Nepal has been declared free from caste-based discrimination and untouchability; what is lacking in the implementation?
The announcement was made in 2011 but still the practice is largely deep-rooted. There are many incidents reported on a daily basis. The incident of Ajit Mizar is still fresh. Ajit was a victim of untouchability two years ago and was brutally killed. His body still lies in T.U Teaching Hospital. Laxmi Kumar Pariyar is another victim who raised her voice against corruption and got killed as she belonged to the Dalit community. The cases are aplenty. Though caste-based violence is punishable, it is still on the rise. Later, the government provided Rs 10 lakhs to a few of these families.
How do forums like Asian Dalit Right Forum and Asia Parliamentarian’s Forum on Dalit Concerns help in advocacy?
We have extended our advocacy and lobbying actions at regional and international levels. The regional level campaigning and lobbying are done through Asian Dalit Right Forum. We are one of the initiators of ADRF and Asia Parliamentarian’s Forum on Dalit Concerns. ADRF brings together all the organisations working for marginalised communities in Asia. Currently, the forum is working towards the involvement of marginalised communities in budget formation. Among Asian countries, violence related to caste prevails in Nepal, India, Bangladesh, Pakistan, Sri Lanka, Malaysia and Japan.
APFDC brings together Asian parliamentarians to discuss the challenges and opportunities for the Dalit community. Addressing the current Dalit issues, APFDC conference will be conducted in September in the capital.
International agencies are accused of promoting religious conversion among Dalits. Is this true?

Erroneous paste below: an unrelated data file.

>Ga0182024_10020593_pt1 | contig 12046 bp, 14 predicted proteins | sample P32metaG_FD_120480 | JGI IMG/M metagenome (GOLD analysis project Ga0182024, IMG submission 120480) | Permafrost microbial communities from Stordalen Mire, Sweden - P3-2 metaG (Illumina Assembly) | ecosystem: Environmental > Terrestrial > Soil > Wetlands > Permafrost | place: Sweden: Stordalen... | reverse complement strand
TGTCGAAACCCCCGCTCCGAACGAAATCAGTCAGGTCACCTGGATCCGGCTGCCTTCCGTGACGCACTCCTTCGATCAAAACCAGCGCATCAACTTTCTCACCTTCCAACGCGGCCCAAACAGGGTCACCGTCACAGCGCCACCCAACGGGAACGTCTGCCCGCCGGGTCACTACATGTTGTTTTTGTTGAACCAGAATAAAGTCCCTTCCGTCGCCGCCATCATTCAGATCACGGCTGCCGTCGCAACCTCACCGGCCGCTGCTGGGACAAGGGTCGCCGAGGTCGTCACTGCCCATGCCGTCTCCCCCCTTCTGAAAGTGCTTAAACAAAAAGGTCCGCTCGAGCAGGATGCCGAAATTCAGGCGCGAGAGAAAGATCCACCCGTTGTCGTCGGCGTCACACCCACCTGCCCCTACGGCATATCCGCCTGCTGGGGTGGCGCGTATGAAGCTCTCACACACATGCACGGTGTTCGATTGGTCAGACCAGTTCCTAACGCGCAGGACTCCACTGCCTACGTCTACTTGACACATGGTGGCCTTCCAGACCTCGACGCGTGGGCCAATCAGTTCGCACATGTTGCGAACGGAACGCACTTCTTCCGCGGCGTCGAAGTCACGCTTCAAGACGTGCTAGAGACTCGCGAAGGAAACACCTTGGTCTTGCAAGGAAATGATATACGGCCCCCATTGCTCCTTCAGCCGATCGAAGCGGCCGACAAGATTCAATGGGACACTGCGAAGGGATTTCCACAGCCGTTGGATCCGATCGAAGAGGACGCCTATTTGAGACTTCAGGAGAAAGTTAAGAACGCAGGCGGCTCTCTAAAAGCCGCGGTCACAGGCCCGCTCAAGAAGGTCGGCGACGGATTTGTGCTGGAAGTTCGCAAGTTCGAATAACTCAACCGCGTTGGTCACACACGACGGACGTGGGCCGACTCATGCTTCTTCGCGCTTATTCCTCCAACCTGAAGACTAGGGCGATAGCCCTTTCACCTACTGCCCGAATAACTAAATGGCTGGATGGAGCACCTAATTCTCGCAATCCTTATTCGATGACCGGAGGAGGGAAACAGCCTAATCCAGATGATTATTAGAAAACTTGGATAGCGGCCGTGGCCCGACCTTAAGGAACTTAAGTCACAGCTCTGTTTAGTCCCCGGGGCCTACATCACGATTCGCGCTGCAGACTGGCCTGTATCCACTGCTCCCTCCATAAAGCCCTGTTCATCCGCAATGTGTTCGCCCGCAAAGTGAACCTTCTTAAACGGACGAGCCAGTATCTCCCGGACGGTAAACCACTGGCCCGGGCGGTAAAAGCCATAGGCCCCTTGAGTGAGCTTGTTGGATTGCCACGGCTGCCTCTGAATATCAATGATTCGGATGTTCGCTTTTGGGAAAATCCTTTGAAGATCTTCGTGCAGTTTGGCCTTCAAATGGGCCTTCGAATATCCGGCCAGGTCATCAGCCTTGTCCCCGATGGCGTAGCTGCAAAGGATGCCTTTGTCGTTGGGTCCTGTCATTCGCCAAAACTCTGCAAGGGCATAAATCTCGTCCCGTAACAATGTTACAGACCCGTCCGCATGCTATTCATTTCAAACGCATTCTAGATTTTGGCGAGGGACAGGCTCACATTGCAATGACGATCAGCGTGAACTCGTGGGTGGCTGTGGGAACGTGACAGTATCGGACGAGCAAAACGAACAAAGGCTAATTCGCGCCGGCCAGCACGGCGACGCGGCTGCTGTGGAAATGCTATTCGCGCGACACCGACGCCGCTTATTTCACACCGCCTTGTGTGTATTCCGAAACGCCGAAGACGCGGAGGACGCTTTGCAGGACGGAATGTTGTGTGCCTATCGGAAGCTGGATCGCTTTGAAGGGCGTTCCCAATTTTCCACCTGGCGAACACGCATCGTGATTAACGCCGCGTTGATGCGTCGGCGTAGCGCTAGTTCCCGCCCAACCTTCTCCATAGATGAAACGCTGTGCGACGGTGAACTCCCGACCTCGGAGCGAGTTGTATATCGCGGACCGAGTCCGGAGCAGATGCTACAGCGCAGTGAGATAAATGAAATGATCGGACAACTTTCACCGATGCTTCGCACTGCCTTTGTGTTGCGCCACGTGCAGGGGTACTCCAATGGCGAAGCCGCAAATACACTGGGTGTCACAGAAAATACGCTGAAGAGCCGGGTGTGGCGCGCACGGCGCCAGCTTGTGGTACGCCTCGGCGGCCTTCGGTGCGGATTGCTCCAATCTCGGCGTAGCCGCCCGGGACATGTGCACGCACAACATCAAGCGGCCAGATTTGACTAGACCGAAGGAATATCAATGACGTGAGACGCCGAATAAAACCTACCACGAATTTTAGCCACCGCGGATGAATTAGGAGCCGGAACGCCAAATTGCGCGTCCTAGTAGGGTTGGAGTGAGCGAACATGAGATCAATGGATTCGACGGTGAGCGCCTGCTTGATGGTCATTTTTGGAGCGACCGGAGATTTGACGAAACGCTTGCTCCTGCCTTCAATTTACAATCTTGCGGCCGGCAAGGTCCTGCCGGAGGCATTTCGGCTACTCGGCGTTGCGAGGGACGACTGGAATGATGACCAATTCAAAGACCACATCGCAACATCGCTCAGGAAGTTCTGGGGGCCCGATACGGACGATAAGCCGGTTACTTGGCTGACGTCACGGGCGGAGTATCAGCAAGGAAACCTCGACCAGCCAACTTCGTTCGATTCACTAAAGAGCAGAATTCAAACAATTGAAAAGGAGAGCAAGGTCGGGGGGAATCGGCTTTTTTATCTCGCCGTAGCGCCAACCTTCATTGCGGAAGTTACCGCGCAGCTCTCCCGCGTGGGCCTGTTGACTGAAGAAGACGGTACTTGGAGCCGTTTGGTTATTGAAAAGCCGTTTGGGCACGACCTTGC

I don’t think they force conversion. International organisations are working to address poverty, marginalisation, women’s rights, and health, sanitation and nutrition issues among Dalit communities. This is because they fare poorly in the human development index. They are poor and illiterate and lack civic, political and religious rights subjecting them to exploitation. Thus it is natural that international agencies focus on Dalits.
The problem of Dalits is much more severe in the country than in India and other South Asian countries. Though the caste system originated in India, the intensity of caste discrimination is much higher in our country. There has not been a meaningful social movement against untouchability here. They are the victims of bonded labour and poverty.
Is caste-based discrimination changing now?
Earlier Dalits were not allowed to enter certain temples, enroll children in schools, attend certain festivals, walk on the same road as a member of higher caste, court or even look at a woman of a higher caste. Today the problem is when a cleaner wants her children to have a better life. No matter their education, intellect or even financial well-being, the people of a higher caste and an older generation don’t want to let go of a system that gives them power over others. Though there are rights now but these people are denied dignity on a larger scale. In a recent case in Butwal, it was a Dalit’s daughter wedding reception where people from the higher caste also attended the wedding. They blessed the daughter but refused to eat anything. We haven’t been able to let go entirely of the discriminations even among the educated section.